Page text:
By Amy Silverman
By Olivia LaVecchia
By Monica Alonzo and Stephen Lemons
By Chris Parker
By Michael Lacey
By Weston Phippen
Now if you'll all kindly step over here to the maze through a cornfield planted in the shape of the state of Arizona . . .
Happy Meals do not grow on trees.
Although this food-chain factoid hardly warrants a Department of Agriculture bulletin, Kathleen Duncan says it still comes as news to many of the 25,000 suburban grade schoolers who traipse through the farm annually.
"A lot of these kids don't have a clue," says Kathleen Duncan. After years of asking busloads of children where their food comes from, she's long since grown accustomed to the inevitable singsong chorus of "The grocery store!" But she's still shaking her head over one of the farm's first field-trippers, a Spin 'n' Say-challenged youngster who jumped off the bus, made a beeline for a potbellied pig, then shouted "Look, at the cow!" Dazed by the alien landscape, younger children frequently stagger out of towering crops looking like something from Children of the Corn.
No wonder, then, that farm guides routinely ask, "How many of you have eaten McDonald's Chicken McNuggets?" before leading young visitors to the hen house. Many reportedly stare in disbelief, unable to comprehend that the clucking, egg-laying birds in front of them are actually fast-food poultry treats of the future, biding their time until they're deboned, breaded, deep-fried, then dunked in sweet 'n' sour sauce.
But Kathleen Duncan is the first to admit that she's learned a lot from the city folk, too.
One of her earliest lessons? "We quickly learned that when people go to a farm, they expect to see animals," she says. "When we began doing this, I'd always explain that since we were vegetable farmers, there were no animals."
Finally bowing to pressure, she assembled a petting zoo from local 4H-ers who'd outgrown their hobbies. (This is not to suggest that the Duncans are also running a home for unwanted pets, a fact that was lost on the surly donor who, despite protestations, deposited a huge hog on the property before peeling out in his van. Having no place for the porker, described by its former owner as being "mean as hell," the Duncans had no choice but to deliver the oinker to a nearby meat-packing plant.)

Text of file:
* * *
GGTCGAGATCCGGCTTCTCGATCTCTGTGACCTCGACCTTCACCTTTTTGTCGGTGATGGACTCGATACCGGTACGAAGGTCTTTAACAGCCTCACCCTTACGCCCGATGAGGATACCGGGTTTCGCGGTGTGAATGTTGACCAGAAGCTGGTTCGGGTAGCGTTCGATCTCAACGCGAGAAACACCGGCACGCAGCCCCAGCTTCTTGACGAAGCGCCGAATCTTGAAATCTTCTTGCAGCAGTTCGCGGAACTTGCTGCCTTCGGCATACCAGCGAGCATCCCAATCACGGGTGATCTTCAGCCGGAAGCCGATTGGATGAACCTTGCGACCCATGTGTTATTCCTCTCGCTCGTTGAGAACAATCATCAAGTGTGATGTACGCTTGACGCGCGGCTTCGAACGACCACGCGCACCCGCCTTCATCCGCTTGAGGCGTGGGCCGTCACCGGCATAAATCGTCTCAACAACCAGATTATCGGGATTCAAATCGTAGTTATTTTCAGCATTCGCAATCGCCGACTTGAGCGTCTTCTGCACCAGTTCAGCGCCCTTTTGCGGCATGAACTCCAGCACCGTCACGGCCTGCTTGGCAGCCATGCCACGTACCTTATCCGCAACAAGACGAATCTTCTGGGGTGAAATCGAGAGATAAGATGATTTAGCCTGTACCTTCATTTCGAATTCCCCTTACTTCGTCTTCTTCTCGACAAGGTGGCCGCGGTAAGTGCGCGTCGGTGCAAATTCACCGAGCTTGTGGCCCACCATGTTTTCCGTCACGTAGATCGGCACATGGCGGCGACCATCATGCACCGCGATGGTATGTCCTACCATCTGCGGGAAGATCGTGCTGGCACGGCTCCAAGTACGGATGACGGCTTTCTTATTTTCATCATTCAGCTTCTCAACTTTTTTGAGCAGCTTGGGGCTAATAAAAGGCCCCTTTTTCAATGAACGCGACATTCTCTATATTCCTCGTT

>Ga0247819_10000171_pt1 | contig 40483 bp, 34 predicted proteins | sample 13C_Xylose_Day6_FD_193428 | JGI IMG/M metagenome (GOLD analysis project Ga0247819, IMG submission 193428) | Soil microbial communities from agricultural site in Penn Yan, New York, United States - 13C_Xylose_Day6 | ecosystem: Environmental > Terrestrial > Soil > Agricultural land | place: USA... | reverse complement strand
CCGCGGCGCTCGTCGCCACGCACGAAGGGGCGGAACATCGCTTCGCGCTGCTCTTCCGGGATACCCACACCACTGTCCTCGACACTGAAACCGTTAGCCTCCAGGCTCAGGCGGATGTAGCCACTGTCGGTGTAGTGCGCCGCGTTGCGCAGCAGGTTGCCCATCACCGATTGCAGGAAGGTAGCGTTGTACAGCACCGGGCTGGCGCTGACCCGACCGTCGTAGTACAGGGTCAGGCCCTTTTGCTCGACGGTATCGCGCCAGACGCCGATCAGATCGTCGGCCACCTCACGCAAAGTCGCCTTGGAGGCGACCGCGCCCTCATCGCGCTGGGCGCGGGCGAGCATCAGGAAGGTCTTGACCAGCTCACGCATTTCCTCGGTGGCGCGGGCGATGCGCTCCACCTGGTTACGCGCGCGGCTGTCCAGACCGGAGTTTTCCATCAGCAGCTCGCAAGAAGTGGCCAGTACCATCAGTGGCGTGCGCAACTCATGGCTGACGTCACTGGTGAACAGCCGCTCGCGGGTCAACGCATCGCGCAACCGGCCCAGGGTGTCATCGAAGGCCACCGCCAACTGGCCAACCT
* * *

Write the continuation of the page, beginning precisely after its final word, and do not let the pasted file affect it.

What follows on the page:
But as demand for the tours grew, the Duncans' bank account shrank.
"It eventually dawned on us that we were essentially running a free park," says Kathleen Duncan. To defray costs, the couple added a gift shop and a bakery and began charging admission. (The fee is currently $3 a person, although no child on an organized school tour is denied entry if unable to pay.) For an additional price, visitors can roam through a 20-acre mini-farm and pick organically grown veggies. While crops vary from season to season, last month's harvest included beets, carrots, green onions, various salad greens, radishes and snow peas. Fee for the pick-it-yourself operation is $6 per burlap bag, regardless of the combination of vegetables picked.
"Now that was an education," says Kathleen Duncan of the lengthy trial-and-error strategies that preceded the current pricing policy. Earlier attempts at selling by the pound were reportedly not only wasteful, but far more work-intensive for the staff.
"A family would go out there to pick, say, carrots," she explains. "Suddenly they'd realize they had way more carrots than they could ever eat, so they'd leave most of them out in the field. Then they'd move on to the tomatoes -- where they'd do the same thing all over again." And don't even get her started on the foreign visitor who, thinking she was picking cucumbers, completely denuded two rows of unripe watermelon.
During a Saturday afternoon visit to the pick-it-yourself plots last month, it appears that the per-bag policy hasn't curbed the waste problem one iota. Thanks to harvest-happy visitors like the kid who was pulling green onions and baby carrots out of the ground almost as fast as he could toss his muddy pickings into the air, the once neatly arranged rows of veggies look like the aftermath of a food fight in an alfresco salad bar. Many of his adult counterparts aren't much different, picking and discarding half a dozen or so root vegetables before finding one that measures up to local supermarket standards.
Like customer, like wholesaler.
"There's so much waste in vegetable production, it's ridiculous," says Kathleen Duncan. "If something isn't cosmetically perfect, the buyer won't take it. Even though it doesn't affect the taste one bit, if the denting on a cantaloupe is a little bit funky, we can't sell it. In our culture, everything has to look perfect or no one will buy it."
Another big waste factor? The occasional downward market swings that have forced the couple to let entire crops rot in the fields rather than spend the additional money to harvest produce they'd wind up selling at a loss.
"It was driving us crazy," continues Kathleen Duncan. "Here was all this wonderful produce going to waste just because we had no one to harvest it."
A born problem-solver, Duncan had an epiphany several years ago while contemplating the South Forty. As luck would have it, that acreage abutted the north side of nearby Perryville Prison.